Local, grass-fed beef is bad – but artichokes shipped from North Africa are good? Dene Moore makes sense of what is and isn’t ecological eating.
The gourmet foodie website Epicurious announced this week it will stop featuring recipes with beef “in an effort to encourage more sustainable cooking.”
“Beef won’t appear in new Epicurious recipes, articles, or newsletters. It will not show up on our homepage. It will be absent from our Instagram feed,” editors of the Conde Nast publication write in announcing the policy, which comes more than a year after Epicurious began limiting the ingredient in its featured recipes.
Almost 15 per cent of greenhouse gas emissions globally come from livestock, the vast majority of those (61 per cent) from beef, they point out, citing the UN Food and Agriculture Organization.
What they don’t mention is that transportation is part of that total, or that transportation overall accounts for three times the global GHG emissions of agriculture in total.
On the same front page, the publication features an article on how to brew a better cup of coffee, 21 Great Mother’s Day Gifts to Order Online Today, and a recipe for a fried artichoke sandwich.
I’m no green thumb. But I’m pretty certain artichokes are tough to grow in Canada. If you make that delicious-looking sandwich, it’s probably with an artichoke grown in the Mediterranean, North Africa, or South America, possibly Spain or California.
It travelled a long way to your dinner plate but that’s okay. The UN FAO tells us that rearing cattle produces more greenhouse gases than driving cars.
In a commentary for The Conversation, Frank Mitloehner, a professor of animal science and air quality extension specialist at the University of California – Davis, points out the discrepancy in the way the FAO measures emissions.
For livestock, every factor from fertilizer production to land use to, yes, farts and belches are measured from birth to death. But when it comes to transportation, the manufacture of vehicle materials and parts, assembly, and infrastructure are left out of the equation.
“Instead, they only considered the exhaust emitted by finished cars, trucks, trains and planes. As a result, the FAO’s comparison of greenhouse gas emissions from livestock to those from transportation was greatly distorted,” he writes.
And there’s the problem. In the absence of a cohesive, collaborative and realistic plan to address the climate change crisis globally, it’s become mostly an oversimplified and easily manipulated marketing tool.
Should you drive an EV, or live walking distance from where you work? What about the lithium mining problem?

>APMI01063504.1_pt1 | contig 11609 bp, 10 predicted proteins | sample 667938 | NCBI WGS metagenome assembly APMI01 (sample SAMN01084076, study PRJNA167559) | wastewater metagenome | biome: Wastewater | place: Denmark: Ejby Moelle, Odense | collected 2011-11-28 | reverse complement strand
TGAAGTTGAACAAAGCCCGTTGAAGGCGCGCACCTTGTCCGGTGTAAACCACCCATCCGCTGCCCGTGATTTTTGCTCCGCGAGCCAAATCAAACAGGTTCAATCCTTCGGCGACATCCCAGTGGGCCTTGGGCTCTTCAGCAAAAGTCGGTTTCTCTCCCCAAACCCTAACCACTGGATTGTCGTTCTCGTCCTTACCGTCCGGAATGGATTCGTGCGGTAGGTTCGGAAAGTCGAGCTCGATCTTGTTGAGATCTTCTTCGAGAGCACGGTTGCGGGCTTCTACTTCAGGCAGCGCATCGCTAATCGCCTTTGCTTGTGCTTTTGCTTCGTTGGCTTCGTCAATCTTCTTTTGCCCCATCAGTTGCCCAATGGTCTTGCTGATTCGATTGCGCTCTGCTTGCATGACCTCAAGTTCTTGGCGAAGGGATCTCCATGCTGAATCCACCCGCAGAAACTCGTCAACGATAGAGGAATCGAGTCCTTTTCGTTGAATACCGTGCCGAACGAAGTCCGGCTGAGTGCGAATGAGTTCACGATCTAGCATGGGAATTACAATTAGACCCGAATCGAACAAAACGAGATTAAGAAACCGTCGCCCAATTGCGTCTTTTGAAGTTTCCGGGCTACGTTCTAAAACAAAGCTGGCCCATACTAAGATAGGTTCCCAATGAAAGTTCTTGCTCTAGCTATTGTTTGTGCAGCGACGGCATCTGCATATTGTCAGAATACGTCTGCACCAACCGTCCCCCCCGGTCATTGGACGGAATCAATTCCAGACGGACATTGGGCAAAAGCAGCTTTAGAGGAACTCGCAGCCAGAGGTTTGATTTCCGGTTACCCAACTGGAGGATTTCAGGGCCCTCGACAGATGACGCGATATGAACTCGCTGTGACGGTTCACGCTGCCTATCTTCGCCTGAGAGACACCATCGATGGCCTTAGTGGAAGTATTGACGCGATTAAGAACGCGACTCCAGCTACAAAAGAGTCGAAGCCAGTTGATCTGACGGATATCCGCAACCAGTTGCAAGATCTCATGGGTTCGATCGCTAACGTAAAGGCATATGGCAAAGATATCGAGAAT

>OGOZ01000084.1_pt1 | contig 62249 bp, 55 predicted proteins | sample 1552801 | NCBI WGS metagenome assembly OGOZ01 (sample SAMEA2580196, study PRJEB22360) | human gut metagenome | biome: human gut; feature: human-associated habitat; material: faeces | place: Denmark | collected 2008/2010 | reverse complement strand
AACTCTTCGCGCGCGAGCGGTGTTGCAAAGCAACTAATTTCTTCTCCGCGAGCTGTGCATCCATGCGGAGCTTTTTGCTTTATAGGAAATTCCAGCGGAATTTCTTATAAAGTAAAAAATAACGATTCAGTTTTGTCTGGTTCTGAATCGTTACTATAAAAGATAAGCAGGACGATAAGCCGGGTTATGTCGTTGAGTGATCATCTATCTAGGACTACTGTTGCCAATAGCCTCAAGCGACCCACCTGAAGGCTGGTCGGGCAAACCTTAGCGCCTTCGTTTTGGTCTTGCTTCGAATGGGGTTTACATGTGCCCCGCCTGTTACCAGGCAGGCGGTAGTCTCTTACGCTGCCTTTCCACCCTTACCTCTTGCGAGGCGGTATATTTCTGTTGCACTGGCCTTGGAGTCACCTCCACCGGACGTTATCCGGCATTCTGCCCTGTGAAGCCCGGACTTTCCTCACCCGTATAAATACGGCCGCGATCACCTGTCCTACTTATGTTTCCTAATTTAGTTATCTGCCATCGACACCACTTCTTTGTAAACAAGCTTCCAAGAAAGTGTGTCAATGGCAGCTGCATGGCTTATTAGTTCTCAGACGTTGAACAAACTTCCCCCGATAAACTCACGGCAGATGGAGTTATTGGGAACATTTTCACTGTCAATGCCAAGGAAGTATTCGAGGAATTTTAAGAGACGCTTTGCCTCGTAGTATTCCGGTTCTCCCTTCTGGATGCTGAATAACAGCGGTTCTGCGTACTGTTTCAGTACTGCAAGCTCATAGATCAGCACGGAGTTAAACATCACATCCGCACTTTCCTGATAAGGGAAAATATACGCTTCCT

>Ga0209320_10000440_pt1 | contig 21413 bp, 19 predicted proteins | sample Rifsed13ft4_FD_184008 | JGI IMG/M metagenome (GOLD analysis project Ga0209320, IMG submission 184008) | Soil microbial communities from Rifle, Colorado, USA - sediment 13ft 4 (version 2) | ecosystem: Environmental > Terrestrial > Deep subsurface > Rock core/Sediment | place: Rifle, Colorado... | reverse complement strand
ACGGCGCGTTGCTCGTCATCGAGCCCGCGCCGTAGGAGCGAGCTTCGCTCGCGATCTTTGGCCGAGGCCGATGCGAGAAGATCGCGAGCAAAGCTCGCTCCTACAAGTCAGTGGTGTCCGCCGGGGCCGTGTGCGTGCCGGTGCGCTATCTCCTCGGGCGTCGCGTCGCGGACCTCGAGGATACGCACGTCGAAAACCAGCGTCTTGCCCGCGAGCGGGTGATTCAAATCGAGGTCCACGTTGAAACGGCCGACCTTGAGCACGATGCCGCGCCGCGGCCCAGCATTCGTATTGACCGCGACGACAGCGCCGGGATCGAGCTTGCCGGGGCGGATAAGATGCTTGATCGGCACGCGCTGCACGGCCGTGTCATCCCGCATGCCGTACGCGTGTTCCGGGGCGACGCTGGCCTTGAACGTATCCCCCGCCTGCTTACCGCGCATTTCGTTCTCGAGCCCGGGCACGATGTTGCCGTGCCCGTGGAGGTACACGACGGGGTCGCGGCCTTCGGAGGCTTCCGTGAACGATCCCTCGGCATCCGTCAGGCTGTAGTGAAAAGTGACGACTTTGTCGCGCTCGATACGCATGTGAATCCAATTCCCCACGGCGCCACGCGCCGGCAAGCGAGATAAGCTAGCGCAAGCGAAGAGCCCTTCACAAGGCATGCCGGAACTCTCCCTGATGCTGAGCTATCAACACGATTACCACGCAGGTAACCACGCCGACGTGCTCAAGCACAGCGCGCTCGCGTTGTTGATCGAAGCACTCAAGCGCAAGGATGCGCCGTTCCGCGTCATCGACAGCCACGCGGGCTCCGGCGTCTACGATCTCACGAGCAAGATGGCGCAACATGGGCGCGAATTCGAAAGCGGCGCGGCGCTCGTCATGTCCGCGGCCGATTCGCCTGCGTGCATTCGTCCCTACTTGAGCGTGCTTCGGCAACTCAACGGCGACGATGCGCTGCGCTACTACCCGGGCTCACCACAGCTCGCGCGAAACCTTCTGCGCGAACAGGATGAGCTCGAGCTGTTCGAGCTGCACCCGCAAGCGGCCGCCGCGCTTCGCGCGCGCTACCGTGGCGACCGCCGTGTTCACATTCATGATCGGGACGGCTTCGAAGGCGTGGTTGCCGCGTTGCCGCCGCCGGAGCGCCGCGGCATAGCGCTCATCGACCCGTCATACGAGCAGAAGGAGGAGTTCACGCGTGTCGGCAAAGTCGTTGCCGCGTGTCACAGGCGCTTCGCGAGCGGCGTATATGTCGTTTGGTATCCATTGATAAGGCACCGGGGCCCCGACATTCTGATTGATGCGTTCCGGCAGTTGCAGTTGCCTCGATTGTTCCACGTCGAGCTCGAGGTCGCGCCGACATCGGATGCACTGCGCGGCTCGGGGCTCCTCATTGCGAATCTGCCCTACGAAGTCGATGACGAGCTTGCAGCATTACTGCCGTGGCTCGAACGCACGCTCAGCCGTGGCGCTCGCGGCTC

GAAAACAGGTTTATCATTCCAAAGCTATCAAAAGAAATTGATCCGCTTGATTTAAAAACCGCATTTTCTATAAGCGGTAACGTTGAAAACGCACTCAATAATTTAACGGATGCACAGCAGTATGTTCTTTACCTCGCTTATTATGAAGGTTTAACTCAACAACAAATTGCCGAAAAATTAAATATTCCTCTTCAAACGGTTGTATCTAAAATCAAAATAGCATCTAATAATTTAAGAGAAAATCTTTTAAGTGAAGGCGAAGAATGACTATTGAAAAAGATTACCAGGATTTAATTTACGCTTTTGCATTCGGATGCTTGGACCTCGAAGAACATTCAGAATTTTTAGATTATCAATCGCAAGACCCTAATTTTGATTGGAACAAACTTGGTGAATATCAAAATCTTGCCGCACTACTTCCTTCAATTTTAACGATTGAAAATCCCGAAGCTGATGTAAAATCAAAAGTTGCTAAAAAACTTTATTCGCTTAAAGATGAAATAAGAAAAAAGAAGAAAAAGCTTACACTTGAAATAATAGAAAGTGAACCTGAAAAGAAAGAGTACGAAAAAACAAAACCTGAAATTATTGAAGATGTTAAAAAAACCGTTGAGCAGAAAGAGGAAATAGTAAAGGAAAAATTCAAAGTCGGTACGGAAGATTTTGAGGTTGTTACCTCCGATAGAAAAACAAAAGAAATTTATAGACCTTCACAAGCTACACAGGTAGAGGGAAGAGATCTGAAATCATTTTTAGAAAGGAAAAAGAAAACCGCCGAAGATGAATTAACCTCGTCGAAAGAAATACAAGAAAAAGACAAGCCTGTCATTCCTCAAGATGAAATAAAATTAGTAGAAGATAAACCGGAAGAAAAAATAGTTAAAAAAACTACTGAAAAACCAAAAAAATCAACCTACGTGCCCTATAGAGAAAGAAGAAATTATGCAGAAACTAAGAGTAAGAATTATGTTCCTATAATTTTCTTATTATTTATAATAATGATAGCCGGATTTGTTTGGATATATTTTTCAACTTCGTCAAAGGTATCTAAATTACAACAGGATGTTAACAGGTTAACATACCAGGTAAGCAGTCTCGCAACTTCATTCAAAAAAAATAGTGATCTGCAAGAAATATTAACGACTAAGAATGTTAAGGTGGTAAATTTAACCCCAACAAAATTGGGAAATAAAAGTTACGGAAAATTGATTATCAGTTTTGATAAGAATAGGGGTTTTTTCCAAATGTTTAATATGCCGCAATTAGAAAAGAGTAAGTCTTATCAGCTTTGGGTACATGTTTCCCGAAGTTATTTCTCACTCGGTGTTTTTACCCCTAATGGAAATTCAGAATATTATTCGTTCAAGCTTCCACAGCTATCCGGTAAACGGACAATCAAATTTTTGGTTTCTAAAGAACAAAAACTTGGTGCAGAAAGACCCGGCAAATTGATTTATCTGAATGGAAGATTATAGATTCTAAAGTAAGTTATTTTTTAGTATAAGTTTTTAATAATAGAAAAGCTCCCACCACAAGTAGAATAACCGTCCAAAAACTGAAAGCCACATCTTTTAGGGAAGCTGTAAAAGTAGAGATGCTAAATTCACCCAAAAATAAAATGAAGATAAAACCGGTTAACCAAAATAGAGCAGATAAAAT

Should you eat local or eat less beef? What about the emissions from global transportation of goods?
Are we still worried about water? Pesticides? Plastics and out-of-control consumerism?
What happened to almonds? Are they good again?
I truly don’t know any more. And that’s the biggest problem of all – that many well-meaning people have simply tuned out.
To highlight another of my shortcomings, I’m no climate scientist but it seems to me that one of the greatest contributors to catastrophic climate change is the insatiable appetite of western cultures for consuming. Anything. Everything.
So although the United States is the largest beef producer in the world, (Canada is No. 11 after Brazil, the European Union, China, India, Argentina, Australia, Mexico, Pakistan and Russia) the U.S. magazine Epicurious believes it’s better to cut beef and buy artichokes.
Oh, and a $350 “signature” Dutch oven or a $600 espresso maker ordered online.
After all, it is Mother’s Day. So just switch your sirloin for spinach, and shop on.
Dene Moore is an award-winning journalist and writer. A news editor and reporter for The Canadian Press news agency for 16 years, Moore is now a freelance journalist living in the South Cariboo. Moore’s two decades in daily journalism took her as far afield as Kandahar as a war correspondent and the Innu communities of Labrador. She has worked in newsrooms in Vancouver, Montreal, Regina, Saskatoon, St. John’s and Edmonton. She has been published in the Globe and Mail, Maclean’s magazine, the New York Times and the Toronto Star, among others. She is a Habs fan and believes this is the year.
- Last week, Dene Moore looked at BC’s 2021 budget from a rural point of view.
- Last year, Dene Moore predicted higher prices for beef – but producers and feedlots won’t be the ones seeing the benefits.
- Canada’s livestock and dairy industries face a pandemic fallout, writes Sylvain Charlebois.